Chilled Soup: Those Healing Green Beans


The Chinese in Singapore are big believers in the healing properties of soups — specifically, “heaty” and “cooling” soups, which either add fire to your body or cool it down, getting just the right balance of Yin and Yang. 

I know it’s sacrilege to say this — and I can already hear the clucking of my Mum and aunts who might actually read this — but I don’t give two hoots about heaty or cooling.

The most important question for me always is, “Does it taste good?”

And with green bean soup, the answer is: Yes, oh yes.

Despite my love for this sweet soup, I’ve never known how to make it. So, when my Let’s Lunch friends, a group of intrepid cooks spread across two continents who’ve been staging virtual lunchdates, suggested that we make a chilled soup for our next meal, I jumped at the excuse to learn my mother’s recipe.

In Singapore, this soup is generally eaten chilled or piping hot, as a dessert or a snack. In my home, however, I often had bowls of it for breakfast and, sometimes, lunch. When my friends were invited over for after-school lunches, my Mum would often whip out green bean soup and fried chicken wings for us. 

(It’s also supposed to be a “cooling” soup that helps prevent and get rid of acne. Perhaps Mum was just trying to save us all from pock-marked skin.)

Convincing her to teach me to make this soup, however, was no easy task. My mother, who sees herself as a lousy cook, generally avoids imparting any culinary advice. 

When you ask her how she’s made a dish, her answer often is, “Aiyah, you just throw everything in a pot and boil!” 

End of story.

Since this one-line cooking instruction would not suffice for Let’s Lunch, where cooks ranging from Nicole in San Diego to Ellise in Paris would be making soup and Tweeting about their recipes on the same day, my Mum finally relented. (I knew I could count on her deep-seated desire for me to have friends — this goes back to the time she tried bribing my fellow pre-schoolers with chocolate to get them to talk to me. I don’t think it worked.)

In any case, our tutorial began.

First, we started with some green beans (mung beans), pearl sago, tropical pandan leaves (which have a vanilla-like scent) and a sweet potato, which is optional. 


Now, this is a pretty basic soup. But my Mum usually adds sweet potato to the mix if she wants the soup to be a little heartier. (I think she thinks it also makes it look a little fancier.)

So, to impress my Let’s Lunch friends, we peeled and cut the sweet potato into small, bite-sized cubes.


Then, we put some water into a pot, knotted a few pandan leaves, throwing them in, and brought the liquid to a boil.

After a while, the green beans were added …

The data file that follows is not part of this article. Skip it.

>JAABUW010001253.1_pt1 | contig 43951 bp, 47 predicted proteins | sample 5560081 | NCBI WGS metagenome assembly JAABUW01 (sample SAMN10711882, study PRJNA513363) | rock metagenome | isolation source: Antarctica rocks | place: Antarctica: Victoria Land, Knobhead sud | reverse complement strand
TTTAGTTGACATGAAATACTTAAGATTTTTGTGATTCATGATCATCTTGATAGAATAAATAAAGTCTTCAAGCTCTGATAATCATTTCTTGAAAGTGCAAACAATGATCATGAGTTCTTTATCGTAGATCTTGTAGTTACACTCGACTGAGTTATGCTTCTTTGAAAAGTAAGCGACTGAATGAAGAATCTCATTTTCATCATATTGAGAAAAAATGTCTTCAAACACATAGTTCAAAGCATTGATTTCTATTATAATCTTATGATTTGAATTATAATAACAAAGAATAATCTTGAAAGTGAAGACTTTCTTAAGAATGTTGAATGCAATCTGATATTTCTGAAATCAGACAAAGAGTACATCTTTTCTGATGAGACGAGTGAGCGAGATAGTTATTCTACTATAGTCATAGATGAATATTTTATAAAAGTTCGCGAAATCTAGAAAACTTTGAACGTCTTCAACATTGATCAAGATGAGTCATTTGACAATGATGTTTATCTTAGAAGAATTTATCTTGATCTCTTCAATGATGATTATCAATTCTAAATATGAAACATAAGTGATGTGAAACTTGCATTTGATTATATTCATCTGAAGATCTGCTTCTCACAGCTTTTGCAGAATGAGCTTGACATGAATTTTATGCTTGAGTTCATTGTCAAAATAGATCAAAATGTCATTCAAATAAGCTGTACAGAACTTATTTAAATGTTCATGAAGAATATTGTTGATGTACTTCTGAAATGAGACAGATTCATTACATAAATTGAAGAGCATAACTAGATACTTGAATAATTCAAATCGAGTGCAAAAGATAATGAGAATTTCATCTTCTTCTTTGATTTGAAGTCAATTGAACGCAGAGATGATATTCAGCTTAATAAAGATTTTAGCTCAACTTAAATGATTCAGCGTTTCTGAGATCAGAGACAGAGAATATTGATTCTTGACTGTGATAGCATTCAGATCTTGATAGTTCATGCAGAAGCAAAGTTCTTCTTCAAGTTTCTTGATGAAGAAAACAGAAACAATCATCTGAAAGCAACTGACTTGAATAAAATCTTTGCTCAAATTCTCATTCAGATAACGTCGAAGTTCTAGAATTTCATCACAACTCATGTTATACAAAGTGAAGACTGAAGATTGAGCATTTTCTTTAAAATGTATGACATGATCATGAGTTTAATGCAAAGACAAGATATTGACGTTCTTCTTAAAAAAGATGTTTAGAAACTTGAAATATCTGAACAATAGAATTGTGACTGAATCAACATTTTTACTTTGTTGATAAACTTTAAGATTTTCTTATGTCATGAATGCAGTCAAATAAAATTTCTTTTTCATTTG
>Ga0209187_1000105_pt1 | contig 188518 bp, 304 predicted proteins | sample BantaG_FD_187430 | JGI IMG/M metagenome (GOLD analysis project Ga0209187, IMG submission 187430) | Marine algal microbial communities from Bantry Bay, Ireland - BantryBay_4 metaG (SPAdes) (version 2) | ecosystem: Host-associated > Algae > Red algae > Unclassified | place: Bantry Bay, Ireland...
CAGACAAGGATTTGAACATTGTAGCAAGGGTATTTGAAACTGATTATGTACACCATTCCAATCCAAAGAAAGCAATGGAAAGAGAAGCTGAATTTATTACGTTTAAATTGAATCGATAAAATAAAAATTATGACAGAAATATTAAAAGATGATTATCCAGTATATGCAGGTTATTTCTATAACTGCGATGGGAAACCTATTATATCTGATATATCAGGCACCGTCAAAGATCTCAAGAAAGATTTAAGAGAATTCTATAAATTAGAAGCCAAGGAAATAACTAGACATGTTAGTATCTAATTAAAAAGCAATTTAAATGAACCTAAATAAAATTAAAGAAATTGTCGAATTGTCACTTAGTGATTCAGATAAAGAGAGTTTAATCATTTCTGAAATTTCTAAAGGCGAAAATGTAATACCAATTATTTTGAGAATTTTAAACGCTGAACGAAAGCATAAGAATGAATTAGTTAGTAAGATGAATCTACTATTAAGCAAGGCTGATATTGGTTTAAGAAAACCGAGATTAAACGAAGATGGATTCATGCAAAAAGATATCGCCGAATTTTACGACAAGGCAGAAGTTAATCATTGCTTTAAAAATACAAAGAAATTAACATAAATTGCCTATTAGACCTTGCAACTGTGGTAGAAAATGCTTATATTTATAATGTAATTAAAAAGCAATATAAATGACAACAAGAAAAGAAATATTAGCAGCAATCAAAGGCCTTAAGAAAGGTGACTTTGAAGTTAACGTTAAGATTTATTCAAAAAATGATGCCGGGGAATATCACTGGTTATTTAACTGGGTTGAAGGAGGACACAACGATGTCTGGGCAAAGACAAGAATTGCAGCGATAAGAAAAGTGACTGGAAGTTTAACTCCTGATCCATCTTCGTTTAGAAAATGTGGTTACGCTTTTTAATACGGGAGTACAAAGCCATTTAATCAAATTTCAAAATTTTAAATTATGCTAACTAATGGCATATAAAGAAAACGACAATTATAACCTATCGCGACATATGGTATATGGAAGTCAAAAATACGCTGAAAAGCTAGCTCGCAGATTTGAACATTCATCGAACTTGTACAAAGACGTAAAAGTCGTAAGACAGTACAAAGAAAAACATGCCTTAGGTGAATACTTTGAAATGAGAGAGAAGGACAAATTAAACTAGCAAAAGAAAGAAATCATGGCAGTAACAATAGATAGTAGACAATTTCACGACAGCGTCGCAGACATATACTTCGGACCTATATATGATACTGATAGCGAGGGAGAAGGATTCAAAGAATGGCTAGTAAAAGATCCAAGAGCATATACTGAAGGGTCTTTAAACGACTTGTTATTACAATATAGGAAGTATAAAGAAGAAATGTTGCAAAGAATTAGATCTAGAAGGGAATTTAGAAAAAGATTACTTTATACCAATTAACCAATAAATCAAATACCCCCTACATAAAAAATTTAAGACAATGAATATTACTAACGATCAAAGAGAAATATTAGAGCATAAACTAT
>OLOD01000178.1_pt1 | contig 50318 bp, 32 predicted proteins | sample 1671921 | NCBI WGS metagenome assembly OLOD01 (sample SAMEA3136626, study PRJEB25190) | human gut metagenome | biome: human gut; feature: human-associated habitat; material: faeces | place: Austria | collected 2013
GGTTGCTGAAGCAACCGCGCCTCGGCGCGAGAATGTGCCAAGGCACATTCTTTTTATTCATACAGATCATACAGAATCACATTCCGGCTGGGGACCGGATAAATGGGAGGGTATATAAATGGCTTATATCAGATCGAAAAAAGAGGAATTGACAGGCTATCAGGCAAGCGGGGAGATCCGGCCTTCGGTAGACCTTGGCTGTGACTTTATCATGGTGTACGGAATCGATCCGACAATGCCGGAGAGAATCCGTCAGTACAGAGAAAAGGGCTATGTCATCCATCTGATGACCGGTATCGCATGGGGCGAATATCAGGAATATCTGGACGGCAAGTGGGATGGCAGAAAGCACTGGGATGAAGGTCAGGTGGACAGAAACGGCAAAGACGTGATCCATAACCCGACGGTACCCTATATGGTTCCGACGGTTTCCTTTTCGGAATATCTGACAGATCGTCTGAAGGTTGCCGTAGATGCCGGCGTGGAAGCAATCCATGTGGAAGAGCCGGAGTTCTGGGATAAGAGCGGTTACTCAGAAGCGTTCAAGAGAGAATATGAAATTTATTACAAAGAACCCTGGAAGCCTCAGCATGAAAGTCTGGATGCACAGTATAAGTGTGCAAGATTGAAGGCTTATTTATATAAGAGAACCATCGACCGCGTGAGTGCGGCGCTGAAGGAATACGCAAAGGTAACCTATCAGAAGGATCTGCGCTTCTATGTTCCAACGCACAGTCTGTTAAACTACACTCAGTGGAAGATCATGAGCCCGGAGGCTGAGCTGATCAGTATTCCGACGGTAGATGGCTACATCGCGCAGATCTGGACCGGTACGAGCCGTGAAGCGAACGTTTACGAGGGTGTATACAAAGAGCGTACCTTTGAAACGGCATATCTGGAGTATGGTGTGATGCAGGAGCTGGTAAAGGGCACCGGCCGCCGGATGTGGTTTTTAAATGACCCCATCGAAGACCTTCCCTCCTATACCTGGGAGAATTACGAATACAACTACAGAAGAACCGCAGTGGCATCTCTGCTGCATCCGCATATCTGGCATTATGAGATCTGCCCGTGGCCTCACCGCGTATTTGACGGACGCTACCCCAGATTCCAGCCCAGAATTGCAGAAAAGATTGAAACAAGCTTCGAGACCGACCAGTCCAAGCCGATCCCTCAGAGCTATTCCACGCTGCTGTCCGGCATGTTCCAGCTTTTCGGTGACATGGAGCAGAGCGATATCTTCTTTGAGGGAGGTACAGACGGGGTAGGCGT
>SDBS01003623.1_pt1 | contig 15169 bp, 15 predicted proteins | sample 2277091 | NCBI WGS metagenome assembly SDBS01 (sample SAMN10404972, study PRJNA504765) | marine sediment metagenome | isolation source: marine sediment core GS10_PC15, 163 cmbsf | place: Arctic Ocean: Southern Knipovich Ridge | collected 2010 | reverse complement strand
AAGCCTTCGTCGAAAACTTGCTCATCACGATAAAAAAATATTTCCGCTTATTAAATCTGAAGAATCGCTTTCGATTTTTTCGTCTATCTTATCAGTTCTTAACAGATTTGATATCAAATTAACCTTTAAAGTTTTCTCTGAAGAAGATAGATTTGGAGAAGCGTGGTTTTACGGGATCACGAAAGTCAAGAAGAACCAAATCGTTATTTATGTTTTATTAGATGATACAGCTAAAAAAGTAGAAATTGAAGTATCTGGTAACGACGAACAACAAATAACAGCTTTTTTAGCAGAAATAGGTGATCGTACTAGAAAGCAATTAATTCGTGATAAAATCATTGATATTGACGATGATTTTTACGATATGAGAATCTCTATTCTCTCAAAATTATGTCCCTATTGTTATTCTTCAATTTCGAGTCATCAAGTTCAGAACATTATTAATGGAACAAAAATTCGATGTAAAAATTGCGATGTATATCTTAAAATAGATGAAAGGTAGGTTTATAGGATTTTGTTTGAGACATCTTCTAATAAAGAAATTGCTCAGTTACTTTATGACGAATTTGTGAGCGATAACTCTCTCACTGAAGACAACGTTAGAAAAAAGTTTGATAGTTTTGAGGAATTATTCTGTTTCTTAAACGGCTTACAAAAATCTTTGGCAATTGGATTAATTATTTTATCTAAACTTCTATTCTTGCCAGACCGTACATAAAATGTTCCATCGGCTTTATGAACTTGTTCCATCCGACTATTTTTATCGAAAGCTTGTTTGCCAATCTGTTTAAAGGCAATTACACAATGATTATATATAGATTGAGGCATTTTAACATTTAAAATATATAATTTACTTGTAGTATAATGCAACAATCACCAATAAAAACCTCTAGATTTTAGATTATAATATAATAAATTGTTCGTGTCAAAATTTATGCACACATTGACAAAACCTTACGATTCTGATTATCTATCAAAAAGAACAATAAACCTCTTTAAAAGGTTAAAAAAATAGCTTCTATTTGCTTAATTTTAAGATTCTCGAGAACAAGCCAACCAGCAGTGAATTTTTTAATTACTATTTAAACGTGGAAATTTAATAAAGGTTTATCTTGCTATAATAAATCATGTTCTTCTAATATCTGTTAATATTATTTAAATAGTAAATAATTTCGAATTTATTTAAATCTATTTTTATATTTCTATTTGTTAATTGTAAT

… and then the sweet potato and finally, the sago and sugar. 

After just a little more boiling — when the beans had split and softened — the soup was done.

So, yes, Mum wasn’t just being humble when she said the recipe consists of tossing everything into a pot and boiling.

But just because something is easy to make, it doesn’t mean it isn’t good. 

After a bowl of our soup, I wasn’t sure if I felt “cooler” or if my skin felt less oily. But another word for how I felt did come to mind: Content.


Check out the following chilled soups that other Let’s Lunch folks created:

Barbra‘s white gazpacho at Serve It Forth

Cathy‘s apple curry mint soup (in a hollowed-out apple bowl!) at Showfood Chef

Chris’s poached pear and bacon soup at Blog Well Done

Danielle‘s chilled borscht at Bon Vivant

Ellise‘s zucchini-cilantro soup at Cowgirl Chef

Kelsey‘s strawberry soup at The Naptime Chef

Nicole‘s ginger-cantaloupe soup at Pinch My Salt

Stephanie‘s white grape gazpacho at The Cosmic Cowgirl

Viviane‘s green gazpacho with cucumbers, yogurt and mint at Food & Style


My Mum’s Green Bean Soup Recipe


  • 1 cup dried green beans (also known as mung beans)
  • 2 TB pearl sago — add more if you like sago
  • 1 to 1.5 cups of peeled and cubed sweet potato
  • 3 TB of sugar (Note: Add much more if you like it sweet. My mother doesn’t make hers very sweet.)
  • 3 pandan leaves, knotted loosely
  • 7 to 8 cups of water

Add water and pandan leaves to pot and bring to a boil over medium heat. Rinse the green beans and add them to the pot and boil for 25 to 30 minutes, adding the sweet potatoes halfway through. 

Then, add sago and sugar and boil for 10 more minutes. The soup is done when the beans have split and the sweet potato has softened. Serve hot or chilled.

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13 thoughts on “Chilled Soup: Those Healing Green Beans

  1. This is a wonderful looking soup. Where could we find the ingredients in NYC. I love hearing about the philosophies behind different foods, it is so interesting, the diversity in cultures and foods we eat – yet it is all delicious!

  2. In NYC, you can find pandan leaves (frozen), sago and green beans in Chinatown pretty easily. Let me know if you have problems!
    Ellise…my Mum is SO self-conscious of this soup. She wants everyone to know it’s really not a fancy soup but a basic comfort food soup!

  3. Mmmmm, yummy. I miss these ‘local’ soups so your recipes are a great help in my attempts to replicate them! Love how the sweet potatoes blend with the green beans after a day of boiling. How about sandwich spreads or salads for the next lunch date?

  4. I love this soup when it’s been served after a Chinese banquet, with the addition of coconut milk and strips of kelp. I never came across a recipe before though, so thank you Cheryl! These posts on Singapore are like a (transcribe) oral history project of Singaporean food.

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